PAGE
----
A team of scientists in the USA and Spain claims to have produced human-monkey hybrid embryos in China.
According to a report in El País, researchers led by Professor Juan Carlos Izpisúa Belmonte at the Salk Institute in La Jolla, California, genetically modified monkey embryos to deactivate genes essential for organ formation. Human stem cells - which can grow into any type of tissue - were then injected into these embryos. Although none of the embryos were reportedly allowed to develop beyond a few weeks, it could open doors for future use of animals in human organ transplants. The team plans to publish their findings in a scientific journal.
Dr Estrella Núñez, project collaborator and vice chancellor of research at Murcia Catholic University in Guadalupe, Spain, said: 'The results are very promising.'
Professor Izpisúa Belmonte added: 'We are now trying not only to move forward and continue experimenting with human cells and rodent and pig cells, but also with non-human primates.'
This type of research had previously raised technical and ethical concerns and is currently heavily restricted in Spain and the USA. Dr Núñez told El País: 'We are doing the experiments with monkeys in China because, in principle, they cannot be done here [Spain] because of lack of infrastructure.'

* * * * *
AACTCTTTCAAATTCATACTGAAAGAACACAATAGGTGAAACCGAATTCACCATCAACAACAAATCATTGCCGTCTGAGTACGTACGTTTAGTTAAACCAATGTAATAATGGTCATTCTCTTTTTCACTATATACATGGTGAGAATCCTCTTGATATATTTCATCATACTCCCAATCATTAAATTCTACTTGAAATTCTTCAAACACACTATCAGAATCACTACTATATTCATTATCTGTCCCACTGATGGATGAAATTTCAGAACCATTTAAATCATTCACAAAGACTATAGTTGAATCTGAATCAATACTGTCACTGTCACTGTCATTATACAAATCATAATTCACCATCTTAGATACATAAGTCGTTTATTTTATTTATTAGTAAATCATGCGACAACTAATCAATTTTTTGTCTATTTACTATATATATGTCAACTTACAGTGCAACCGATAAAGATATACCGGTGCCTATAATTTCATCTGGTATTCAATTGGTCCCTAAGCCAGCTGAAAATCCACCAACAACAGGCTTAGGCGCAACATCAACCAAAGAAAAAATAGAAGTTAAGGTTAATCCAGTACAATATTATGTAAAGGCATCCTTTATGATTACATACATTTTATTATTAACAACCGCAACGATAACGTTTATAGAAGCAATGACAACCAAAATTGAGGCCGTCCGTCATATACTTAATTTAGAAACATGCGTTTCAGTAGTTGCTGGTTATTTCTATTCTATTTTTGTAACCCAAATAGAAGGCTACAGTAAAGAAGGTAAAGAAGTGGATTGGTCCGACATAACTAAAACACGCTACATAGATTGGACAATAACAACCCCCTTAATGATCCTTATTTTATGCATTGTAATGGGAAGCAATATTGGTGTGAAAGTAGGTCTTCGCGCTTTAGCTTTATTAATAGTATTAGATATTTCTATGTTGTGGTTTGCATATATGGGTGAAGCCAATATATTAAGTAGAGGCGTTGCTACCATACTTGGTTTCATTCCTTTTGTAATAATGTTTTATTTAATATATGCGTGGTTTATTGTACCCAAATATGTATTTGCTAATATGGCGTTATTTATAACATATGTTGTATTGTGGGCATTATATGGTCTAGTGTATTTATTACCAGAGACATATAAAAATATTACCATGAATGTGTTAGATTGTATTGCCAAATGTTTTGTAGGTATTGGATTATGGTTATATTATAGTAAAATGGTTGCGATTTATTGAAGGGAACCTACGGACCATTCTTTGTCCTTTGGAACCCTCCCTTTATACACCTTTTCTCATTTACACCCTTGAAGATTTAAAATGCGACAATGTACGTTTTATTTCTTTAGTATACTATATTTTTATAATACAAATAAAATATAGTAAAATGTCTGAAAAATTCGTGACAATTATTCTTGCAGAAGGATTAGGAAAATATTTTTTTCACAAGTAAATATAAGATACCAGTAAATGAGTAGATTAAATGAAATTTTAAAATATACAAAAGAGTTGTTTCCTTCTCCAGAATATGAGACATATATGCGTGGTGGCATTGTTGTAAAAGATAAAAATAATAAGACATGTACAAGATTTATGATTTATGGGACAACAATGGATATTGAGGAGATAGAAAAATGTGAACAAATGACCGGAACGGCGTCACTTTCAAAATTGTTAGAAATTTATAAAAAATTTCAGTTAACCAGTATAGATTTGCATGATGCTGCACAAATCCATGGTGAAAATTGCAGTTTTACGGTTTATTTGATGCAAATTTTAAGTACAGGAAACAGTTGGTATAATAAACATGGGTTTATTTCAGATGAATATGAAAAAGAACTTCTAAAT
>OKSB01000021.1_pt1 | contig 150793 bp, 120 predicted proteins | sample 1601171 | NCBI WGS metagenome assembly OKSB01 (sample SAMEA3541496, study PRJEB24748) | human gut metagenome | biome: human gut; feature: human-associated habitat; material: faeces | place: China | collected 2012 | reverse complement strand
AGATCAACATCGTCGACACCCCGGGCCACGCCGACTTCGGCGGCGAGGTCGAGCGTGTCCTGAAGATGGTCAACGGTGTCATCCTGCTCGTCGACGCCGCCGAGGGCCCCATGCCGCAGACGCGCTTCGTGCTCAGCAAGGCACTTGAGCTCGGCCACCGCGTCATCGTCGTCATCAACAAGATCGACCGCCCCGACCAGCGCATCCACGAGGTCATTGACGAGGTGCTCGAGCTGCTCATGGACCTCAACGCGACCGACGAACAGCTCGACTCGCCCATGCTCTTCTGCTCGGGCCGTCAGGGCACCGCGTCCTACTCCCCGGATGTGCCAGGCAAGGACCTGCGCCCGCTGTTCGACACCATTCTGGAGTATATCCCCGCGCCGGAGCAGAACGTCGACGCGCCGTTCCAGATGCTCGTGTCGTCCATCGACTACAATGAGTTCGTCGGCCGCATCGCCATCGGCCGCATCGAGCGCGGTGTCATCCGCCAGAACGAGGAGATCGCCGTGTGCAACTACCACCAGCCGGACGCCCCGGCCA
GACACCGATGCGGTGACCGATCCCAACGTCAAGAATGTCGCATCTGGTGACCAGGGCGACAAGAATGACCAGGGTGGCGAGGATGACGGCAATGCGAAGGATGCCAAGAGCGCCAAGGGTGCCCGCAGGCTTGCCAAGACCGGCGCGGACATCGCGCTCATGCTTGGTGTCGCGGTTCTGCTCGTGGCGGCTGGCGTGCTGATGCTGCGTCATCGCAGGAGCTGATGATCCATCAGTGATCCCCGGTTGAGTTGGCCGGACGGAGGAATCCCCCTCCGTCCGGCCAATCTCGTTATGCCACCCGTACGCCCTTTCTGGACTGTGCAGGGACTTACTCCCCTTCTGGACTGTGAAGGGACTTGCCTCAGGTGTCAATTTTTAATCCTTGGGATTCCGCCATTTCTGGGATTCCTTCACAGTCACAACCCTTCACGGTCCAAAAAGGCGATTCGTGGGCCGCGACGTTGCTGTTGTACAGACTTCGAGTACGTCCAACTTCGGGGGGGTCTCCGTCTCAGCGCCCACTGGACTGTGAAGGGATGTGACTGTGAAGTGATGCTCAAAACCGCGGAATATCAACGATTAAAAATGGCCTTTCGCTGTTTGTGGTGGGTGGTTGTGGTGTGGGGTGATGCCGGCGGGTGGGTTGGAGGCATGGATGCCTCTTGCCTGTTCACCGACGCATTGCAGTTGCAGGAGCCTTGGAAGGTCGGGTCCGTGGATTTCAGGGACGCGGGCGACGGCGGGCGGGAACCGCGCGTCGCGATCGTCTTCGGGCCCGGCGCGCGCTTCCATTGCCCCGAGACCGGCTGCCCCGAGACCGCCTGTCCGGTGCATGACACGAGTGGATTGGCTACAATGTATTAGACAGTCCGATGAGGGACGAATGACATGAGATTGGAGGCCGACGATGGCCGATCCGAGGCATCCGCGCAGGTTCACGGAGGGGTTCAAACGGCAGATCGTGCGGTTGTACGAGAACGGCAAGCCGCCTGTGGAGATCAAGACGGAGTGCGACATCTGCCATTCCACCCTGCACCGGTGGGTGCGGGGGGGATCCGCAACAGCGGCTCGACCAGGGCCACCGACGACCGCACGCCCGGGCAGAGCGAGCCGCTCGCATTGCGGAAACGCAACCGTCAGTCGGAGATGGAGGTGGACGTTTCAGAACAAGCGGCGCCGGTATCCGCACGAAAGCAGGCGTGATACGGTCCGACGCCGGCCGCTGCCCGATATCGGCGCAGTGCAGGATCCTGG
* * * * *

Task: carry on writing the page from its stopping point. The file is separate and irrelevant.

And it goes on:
Professor Robin Lovell-Badge at the Francis Crick Institute in London, told the Guardian: 'I don't think it is particularly concerning in terms of the ethics, because you are not taking them far enough to have a nervous system or develop in any way - it's just really a ball of cells.'
However, he added that if the hybrid embryos were developed further, it could raise concerns: 'How do you restrict the contribution of the human cells just to the organ that you want to make. If that is a pancreas or a heart or something, or kidney, then that is fine if you manage to do that. [But] if you allow these animals to go all the way through and be born, if you have a big contribution to the central nervous system from the human cells, then that obviously becomes a concern.'
Dr Alejandro De Los Angeles at Yale University in New Haven, Connecticut, believes that there is still a long way to go before human-monkey chimeras are brought to term. 'The evolutionary distance between humans and monkeys spans 30-40 million years, so it is unclear if this is even possible,' he told the Guardian.
In a final comment, Dr Núñez said: 'The ultimate goal would be to create a human organ that could be transplanted, but the path itself is almost more interesting for today's scientists. I am essentially aware that I will not see it happen [the development of human organs in animals] but to arrive at that point, it's necessary to pass through this one.'
The report follows a recent announcement that a Japanese researcher received government approval to create human-animal embryos and bring them to term (see BioNews 1009).